As the coronavirus pandemic continues to affect millions of Americans — in the U.S. alone, more than two million people have been infected and over 100,000 have died — researchers are urgently seeking treatment options for COVID-19, the illness caused by the novel coronavirus. Because viruses aren’t treatable with antibiotics and can mutate quickly, it can be difficult for medical professionals to know the most effective course of treatment.
SARS-CoV-2, the strain of coronavirus responsible for COVID-19, has proven especially dangerous for elderly people and those with preexisting complications. About 14 percent of people over 80 who contract COVID-19 will die, and the virus hasn’t shown any signs of slowing down.
While we await an effective vaccine to protect against the virus, there is a potentially promising solution: stem cell research. In May, the U.S. Food and Drug Administration approved a stem cell research trial for patients with severe cases of COVID-19. The trial includes 60 patients and uses stem cells from umbilical cord tissue.
What are stem cells?
Stem cells are a unique type of human cell that can generate new types of cells. Researchers are still discovering all of the potential benefits of stem cells, and they are sometimes used in cancer treatments like chemotherapy. Because COVID-19 currently has no definitive cure and medical professionals are still determining the best medications to treat severe cases, researchers are hopeful about the potential benefits of stem cells.
There are three main types of stem cells: embryonic, adult and pluripotent. Embryonic stem cells come from unused embryos donated after in-vitro fertilization, and they can evolve into more than one type of cell. Adult stem cells come from fully developed tissue and are typically more limited in the types of cells they can make. Pluripotent stem cells are adult stem cells that have been manipulated to be more similar to embryonic cells.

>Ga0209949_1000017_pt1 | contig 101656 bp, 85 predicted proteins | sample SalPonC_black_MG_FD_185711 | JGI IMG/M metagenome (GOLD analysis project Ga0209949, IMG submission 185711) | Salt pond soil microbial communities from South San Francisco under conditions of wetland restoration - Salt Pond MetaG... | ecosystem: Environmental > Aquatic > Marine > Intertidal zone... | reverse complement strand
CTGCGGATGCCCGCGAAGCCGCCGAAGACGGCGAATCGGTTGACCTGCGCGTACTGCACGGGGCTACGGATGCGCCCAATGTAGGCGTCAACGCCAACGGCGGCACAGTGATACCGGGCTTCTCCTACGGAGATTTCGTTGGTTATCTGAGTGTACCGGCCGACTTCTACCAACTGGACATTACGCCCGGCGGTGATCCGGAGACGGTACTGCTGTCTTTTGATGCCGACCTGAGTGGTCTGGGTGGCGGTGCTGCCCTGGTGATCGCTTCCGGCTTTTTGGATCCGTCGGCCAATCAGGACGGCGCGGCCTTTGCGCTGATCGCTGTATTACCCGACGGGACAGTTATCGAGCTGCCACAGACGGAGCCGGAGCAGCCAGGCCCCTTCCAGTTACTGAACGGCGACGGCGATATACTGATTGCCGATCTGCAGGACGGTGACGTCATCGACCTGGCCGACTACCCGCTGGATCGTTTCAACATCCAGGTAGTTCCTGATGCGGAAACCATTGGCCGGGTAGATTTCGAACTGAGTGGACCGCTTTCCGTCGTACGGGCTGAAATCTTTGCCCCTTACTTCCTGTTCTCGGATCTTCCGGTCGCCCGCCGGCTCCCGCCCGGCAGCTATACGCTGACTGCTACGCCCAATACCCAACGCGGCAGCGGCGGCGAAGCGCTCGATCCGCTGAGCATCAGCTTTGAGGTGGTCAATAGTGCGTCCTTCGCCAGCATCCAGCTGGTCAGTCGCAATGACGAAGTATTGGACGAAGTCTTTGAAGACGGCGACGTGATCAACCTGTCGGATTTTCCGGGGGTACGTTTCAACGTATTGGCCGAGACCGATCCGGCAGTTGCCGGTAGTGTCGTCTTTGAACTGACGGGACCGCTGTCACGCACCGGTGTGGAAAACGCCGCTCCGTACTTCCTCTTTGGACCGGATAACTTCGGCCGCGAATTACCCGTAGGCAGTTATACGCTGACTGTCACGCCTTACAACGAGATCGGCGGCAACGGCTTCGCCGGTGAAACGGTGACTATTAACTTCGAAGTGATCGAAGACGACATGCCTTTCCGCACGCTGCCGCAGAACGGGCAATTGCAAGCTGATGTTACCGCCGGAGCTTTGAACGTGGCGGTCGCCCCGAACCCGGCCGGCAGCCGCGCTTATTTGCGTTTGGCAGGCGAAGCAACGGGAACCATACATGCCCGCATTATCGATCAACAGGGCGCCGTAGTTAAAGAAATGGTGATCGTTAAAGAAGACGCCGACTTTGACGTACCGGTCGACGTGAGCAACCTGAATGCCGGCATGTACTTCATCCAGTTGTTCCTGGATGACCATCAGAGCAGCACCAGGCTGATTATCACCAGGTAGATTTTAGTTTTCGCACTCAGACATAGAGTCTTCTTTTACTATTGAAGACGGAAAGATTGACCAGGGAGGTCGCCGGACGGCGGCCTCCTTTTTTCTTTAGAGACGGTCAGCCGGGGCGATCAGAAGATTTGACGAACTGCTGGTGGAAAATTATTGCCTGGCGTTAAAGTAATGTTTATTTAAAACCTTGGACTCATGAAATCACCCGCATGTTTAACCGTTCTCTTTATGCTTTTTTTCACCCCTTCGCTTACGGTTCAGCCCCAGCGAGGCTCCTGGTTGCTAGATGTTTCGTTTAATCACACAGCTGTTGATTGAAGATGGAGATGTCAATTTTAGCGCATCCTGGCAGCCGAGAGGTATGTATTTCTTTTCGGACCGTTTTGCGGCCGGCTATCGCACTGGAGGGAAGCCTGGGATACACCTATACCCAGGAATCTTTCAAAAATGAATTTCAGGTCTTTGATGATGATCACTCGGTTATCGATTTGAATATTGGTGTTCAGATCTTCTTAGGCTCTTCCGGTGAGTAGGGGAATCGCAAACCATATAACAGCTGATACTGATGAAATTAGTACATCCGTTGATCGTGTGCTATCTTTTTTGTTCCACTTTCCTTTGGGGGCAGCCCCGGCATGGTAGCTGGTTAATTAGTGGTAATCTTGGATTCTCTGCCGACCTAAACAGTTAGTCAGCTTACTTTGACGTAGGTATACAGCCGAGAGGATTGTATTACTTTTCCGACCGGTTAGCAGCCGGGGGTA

Stem cells and COVID-19
We’re in the early stages of stem cell treatment for COVID-19, but there is reason to be hopeful about the promise they show. Stem cells can help control the body’s inflammatory response to a disease, and COVID-19 can cause both acute respiratory distress syndrome and pulmonary inflammation.
Right now, researchers are testing stem cell therapy with 300 patients around the U.S. All of the participants have severe cases of COVID-19 and are intubated, and about 1 in 4 coronavirus patients who are intubated will not survive. If all goes well with the clinical trial, which expects to have its results sometime in early 2021, stem cell treatment will be able to be used for even more patients and hopefully provide a way to improve the mortality rate and chances of recovery for coronavirus sufferers.
Both an Emory School of Law graduate and MBA graduate of Goizueta Business School at Emory, Chris Nace focuses his practice on areas of medical malpractice, drug and product liability, motor vehicle accidents, wrongful death, employment discrimination and other negligence and personal injury matters.
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